333 W. Wacker was designed by the New York based firm of Kohn Pedersen Fox. When built, it was rare to invite an outside architecture firm to design in Chicago – especially for such a prime location. They were also a small lesser-known firm, without a national reputation. However, the success of 333 W. Wacker put Kohn Pedersen Fox (KPF) on the map as reputable architects in Chicago and beyond. Today the firm is considered to be one of the greatest architecture teams for large-scale international building projects in the world.
KPF gained a reputation for smart design through 333 W. Wacker for more reasons than its aesthetic sensibilities. They were one of the first firms interested in sustainable building practices, seen foremost in their choice of glass cladding. KPF chose to use 6 acres (or 275,000ft) of Ford Motor Company’s special reflective architectural glass (at a cost of $1.2million). The glass had an inside coating of reflective metallic oxide film which blocks up to 65% of the sun. This allowed for cooling costs to be kept at a minimum during Chicago’s hot summer months. Another smart and not so obvious choice the architects made was to raise all of the offices above the elevated tracks that cut behind the building. Instead of putting offices on level with the roaring trains, large circular air intake and exhaust fans create unlikely decorations seen by curious train passengers.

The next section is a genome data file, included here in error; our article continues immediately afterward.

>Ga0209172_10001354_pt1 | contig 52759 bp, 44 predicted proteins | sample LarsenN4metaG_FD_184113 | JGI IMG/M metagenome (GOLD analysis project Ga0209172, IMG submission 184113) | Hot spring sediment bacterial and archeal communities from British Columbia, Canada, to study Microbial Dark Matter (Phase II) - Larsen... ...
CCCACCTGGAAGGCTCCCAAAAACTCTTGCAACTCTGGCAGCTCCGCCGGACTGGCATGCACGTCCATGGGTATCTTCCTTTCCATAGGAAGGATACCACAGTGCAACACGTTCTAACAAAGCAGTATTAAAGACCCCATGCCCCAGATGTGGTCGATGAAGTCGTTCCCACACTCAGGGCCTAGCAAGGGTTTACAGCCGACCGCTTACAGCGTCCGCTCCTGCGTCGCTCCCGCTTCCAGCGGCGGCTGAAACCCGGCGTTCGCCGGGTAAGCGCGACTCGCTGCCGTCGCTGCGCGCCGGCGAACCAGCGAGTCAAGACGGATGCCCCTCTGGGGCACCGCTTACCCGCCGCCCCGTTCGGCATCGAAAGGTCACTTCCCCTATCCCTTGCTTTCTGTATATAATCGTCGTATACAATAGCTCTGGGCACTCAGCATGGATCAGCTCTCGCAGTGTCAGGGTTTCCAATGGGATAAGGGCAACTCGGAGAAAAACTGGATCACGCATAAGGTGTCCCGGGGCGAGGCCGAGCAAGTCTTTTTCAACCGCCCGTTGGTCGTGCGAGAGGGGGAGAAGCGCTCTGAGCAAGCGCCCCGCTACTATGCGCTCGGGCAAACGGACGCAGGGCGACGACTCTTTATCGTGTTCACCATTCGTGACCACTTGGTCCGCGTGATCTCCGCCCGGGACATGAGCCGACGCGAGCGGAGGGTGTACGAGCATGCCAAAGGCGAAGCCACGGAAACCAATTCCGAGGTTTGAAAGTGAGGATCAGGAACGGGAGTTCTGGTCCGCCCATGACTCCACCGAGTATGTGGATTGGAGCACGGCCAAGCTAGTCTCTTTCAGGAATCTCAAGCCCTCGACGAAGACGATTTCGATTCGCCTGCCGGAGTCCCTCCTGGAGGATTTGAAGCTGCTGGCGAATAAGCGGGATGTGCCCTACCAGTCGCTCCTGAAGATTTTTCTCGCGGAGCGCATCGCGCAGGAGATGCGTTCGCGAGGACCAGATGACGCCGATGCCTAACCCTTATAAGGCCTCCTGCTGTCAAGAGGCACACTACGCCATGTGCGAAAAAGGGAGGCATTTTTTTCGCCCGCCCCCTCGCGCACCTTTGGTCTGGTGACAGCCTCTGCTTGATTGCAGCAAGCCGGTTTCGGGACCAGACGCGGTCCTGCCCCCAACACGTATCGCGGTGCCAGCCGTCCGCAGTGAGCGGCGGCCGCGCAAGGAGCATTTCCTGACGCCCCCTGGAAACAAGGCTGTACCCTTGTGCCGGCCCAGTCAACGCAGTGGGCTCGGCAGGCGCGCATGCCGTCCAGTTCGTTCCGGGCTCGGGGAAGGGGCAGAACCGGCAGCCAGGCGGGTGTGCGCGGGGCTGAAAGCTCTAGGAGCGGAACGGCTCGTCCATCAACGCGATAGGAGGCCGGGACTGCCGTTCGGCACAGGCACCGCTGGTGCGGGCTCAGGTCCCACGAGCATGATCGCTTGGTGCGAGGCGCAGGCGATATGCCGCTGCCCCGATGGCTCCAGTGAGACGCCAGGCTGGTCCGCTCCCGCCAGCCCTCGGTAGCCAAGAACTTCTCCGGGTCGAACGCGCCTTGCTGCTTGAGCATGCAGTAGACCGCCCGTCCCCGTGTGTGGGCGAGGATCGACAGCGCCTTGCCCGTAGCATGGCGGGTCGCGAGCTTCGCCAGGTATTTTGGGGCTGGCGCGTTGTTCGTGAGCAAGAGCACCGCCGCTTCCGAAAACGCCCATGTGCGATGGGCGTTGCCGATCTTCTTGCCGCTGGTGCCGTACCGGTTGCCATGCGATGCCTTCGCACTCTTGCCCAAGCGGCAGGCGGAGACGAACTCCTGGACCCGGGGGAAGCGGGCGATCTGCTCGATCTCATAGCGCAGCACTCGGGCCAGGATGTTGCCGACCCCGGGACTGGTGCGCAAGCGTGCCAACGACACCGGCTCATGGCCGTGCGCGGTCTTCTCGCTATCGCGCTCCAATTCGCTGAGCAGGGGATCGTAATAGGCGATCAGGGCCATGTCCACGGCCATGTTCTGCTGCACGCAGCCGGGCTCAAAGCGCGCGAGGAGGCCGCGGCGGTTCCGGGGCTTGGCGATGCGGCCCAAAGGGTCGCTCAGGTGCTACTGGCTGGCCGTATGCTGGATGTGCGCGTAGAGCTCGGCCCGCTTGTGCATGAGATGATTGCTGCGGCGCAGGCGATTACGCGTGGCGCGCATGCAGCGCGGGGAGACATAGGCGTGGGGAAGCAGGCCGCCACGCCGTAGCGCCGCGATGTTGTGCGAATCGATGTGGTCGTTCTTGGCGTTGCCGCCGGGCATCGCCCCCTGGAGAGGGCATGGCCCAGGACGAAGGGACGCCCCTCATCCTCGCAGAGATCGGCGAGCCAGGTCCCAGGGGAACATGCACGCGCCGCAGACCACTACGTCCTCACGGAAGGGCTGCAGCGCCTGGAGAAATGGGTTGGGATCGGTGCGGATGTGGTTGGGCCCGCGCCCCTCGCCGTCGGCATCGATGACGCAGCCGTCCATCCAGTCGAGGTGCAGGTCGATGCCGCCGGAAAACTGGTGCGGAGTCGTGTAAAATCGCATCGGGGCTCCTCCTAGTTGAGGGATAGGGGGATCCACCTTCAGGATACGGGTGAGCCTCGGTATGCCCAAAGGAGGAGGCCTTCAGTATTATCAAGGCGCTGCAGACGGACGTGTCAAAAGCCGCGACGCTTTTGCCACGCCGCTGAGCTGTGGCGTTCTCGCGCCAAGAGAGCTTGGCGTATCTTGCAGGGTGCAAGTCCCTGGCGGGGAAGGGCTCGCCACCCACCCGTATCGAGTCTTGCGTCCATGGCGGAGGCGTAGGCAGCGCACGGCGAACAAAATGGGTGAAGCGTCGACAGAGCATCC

However few buildings go without any criticisms – and for 333 W. Wacker, the building’s river-facing base is a subject of controversy. Clad in lines of alternating heavy grey granite and green marble – the base seems disconnected from the crystalline façade above it. When architecture critic Paul Goldberger made a similar criticism, William Pedersen (chief architect on the project) rebutted by saying, “if the base matched the shaft, it wouldn’t be a base, would it?”
Whether or not it’s perfect, 333 W. Wacker has made it into Chicago’s architecture hall of fame. A timeless classic it will continue to be a favorite of many for years to come.
How can we be so sure it’s deserving of such praise? Kohn Pedersen and Fox were since asked to design the two buildings on either side of 333 W. Wacker (225 W. Wacker and 191 N. Wacker), not to mention countless more around the world. It was awarded the AIA National Honor Award in 1984. Check out KPF’s website here and their thoughts on 333 W. Wacker here. And Perkins + Will were the associate architects of the building. Here’s their website.
MULLION: a vertical member dividing a window or other opening.
Notice that the mullions of the McCormick Tribune Campus Center are more than just the glue that holds the windows together. Instead they are also the piers that support the building, and the ornament that helps to visually define the building. One after another they give the building rhythm and make it almost musical.